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How do shutters open?
Most customers choose to keep their window shutters closed because adjusting the louvres is enough to allow plenty of light to enter the room when desired. However, there are a number of occasions when you may want to open your shutters, for instance:
- To admire the view from a particular room
- To open or close a window
- Cleaning your windows – https://www.housebeautiful.com/lifestyle/cleaning-tips/advice/g601/spring-cleaning-tips/
Because there are times you may need to access a window, a common question we get asked is ‘how do shutters fold open?’ There are of course many different shapes and styles of shutter available so how yours open can vary depending on the type you have.
The first step to figuring out how to open your window shutters is to identify the style of product you have. Options include:
- Café Style – essentially half a shutter which only covers the bottom section of your window
- Full Height – as the name suggests, these shutters cover the entire window and are well-suited to customers who wish to keep their shutters closed most of the time
- Tier on Tier – is divided into two sections so you can keep the bottom section closed to maintain privacy but the top can be opened for additional light
- Special Shape – these window shutters are designed to fit uniquely shaped windows including apex, circular, arched and triangular
- Tracked – typically for larger window widths of at least 220cm, these are made up of multiple panels so you can open and close individual panels as you wish
How to open your window shutters
Full height shutters are an incredibly popular design because they offer complete privacy, they’re great for insulating the home and they also help to keep out unwanted noises. Another big benefit is that they’re incredibly easy to open – simply swing open and fold them back.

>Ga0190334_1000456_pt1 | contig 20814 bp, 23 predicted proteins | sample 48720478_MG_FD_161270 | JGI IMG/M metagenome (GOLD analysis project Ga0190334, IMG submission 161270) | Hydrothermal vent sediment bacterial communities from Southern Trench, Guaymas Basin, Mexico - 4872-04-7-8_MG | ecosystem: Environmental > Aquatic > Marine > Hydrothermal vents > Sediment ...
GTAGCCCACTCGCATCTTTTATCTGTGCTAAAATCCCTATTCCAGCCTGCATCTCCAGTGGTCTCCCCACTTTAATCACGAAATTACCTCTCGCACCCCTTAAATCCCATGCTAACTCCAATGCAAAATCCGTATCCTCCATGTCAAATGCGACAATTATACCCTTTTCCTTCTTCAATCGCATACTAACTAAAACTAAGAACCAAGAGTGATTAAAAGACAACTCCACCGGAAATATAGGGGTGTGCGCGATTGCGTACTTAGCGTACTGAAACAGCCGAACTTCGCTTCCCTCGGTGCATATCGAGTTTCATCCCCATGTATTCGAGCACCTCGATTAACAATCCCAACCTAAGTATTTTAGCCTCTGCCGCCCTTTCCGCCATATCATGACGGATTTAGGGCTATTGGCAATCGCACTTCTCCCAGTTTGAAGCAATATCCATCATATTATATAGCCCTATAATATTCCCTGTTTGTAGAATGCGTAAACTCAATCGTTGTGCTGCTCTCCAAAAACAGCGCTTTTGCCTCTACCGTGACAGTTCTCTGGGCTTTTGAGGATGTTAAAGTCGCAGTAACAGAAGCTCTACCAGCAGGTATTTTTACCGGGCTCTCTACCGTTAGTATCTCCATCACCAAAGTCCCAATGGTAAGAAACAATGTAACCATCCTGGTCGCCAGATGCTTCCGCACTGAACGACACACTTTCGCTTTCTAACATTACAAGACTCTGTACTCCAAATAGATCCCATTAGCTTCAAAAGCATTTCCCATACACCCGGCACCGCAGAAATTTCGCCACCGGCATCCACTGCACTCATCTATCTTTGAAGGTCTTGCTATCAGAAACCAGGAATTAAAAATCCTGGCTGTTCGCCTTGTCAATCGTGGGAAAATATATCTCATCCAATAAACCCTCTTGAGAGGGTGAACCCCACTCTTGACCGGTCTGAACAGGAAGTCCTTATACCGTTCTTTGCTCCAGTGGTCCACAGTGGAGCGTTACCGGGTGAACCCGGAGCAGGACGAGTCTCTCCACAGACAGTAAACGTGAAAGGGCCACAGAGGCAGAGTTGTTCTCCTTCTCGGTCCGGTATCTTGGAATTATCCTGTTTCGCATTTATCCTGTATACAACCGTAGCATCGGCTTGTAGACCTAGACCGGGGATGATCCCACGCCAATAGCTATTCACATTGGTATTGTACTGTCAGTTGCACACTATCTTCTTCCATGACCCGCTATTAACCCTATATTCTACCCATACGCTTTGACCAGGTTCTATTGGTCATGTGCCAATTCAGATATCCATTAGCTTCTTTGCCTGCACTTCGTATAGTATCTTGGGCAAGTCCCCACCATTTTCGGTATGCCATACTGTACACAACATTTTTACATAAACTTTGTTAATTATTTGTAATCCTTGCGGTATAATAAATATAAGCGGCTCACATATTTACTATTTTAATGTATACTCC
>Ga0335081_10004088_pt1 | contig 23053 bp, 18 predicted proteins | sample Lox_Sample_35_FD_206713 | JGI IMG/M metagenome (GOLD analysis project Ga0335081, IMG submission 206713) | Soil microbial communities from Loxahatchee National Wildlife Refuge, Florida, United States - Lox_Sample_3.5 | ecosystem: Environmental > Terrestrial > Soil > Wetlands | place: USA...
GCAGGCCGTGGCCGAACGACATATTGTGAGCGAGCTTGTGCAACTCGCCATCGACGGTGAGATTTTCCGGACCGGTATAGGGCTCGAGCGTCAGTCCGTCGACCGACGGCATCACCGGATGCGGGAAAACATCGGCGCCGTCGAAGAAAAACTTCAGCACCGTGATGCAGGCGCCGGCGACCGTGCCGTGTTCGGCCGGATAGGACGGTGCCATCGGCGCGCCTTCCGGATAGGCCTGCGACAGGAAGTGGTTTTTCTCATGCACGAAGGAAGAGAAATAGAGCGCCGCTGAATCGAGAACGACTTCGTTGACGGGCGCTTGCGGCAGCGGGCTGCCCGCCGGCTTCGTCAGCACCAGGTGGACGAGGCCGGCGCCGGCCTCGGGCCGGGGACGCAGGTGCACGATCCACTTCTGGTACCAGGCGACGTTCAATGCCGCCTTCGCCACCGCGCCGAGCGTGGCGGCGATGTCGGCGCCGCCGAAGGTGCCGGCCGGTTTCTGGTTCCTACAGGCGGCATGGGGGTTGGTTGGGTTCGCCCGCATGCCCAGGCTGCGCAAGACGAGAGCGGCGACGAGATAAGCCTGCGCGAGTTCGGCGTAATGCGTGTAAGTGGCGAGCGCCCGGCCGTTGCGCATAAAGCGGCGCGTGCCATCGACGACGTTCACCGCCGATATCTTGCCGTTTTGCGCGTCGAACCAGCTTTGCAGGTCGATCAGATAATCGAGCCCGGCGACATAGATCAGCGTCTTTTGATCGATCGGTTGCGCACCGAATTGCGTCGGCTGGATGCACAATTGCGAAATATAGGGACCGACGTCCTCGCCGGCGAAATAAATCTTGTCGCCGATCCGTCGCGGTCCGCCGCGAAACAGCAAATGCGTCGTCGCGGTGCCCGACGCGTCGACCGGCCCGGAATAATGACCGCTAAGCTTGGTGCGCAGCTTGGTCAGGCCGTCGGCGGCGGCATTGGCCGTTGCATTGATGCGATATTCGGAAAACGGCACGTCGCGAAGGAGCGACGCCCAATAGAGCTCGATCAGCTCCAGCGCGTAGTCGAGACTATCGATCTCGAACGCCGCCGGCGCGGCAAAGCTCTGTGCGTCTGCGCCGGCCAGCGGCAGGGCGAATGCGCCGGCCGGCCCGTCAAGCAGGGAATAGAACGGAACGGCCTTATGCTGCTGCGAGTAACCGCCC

Tier on Tier
Because you can open the top and bottom shutters separately, Tier on Tier is split using a horizontal Tpost. This adds strength to the frame and allows your shutters to be easily aligned in the centre. There are magnets fitted to the top and bottom of the shutters and on the Tpost so that when the panels are closed, they’re pulled tightly into the frame.
Tier on Tier shutters are ideal for anyone who thinks they may open their shutters on a regular basis because you simply pull them open and slide them across to reveal the window.
Window shutters which are specially shaped generally need to open towards the highest part of the window. If this isn’t possible however, you can opt for a design which allows you to hinge the shutters downwards or mount them on magnets so that they lift in and out of the frame.
Tracked shutters are more tricky to open compared to the other styles available. This is partly because they need more support and partly because you need an equal number of shutters folding to any particular side.
Starting with the side they fold back to, close the louvres and pull the first bi-folding shutters towards you. From here, you can work your way along the shutters closing the louvres and pulling each section towards you until all the panels have been pushed to the side.
If you are thinking about getting shutters for your home, follow the link for inspirational shapes and styles: www.houzz.com/window-shutters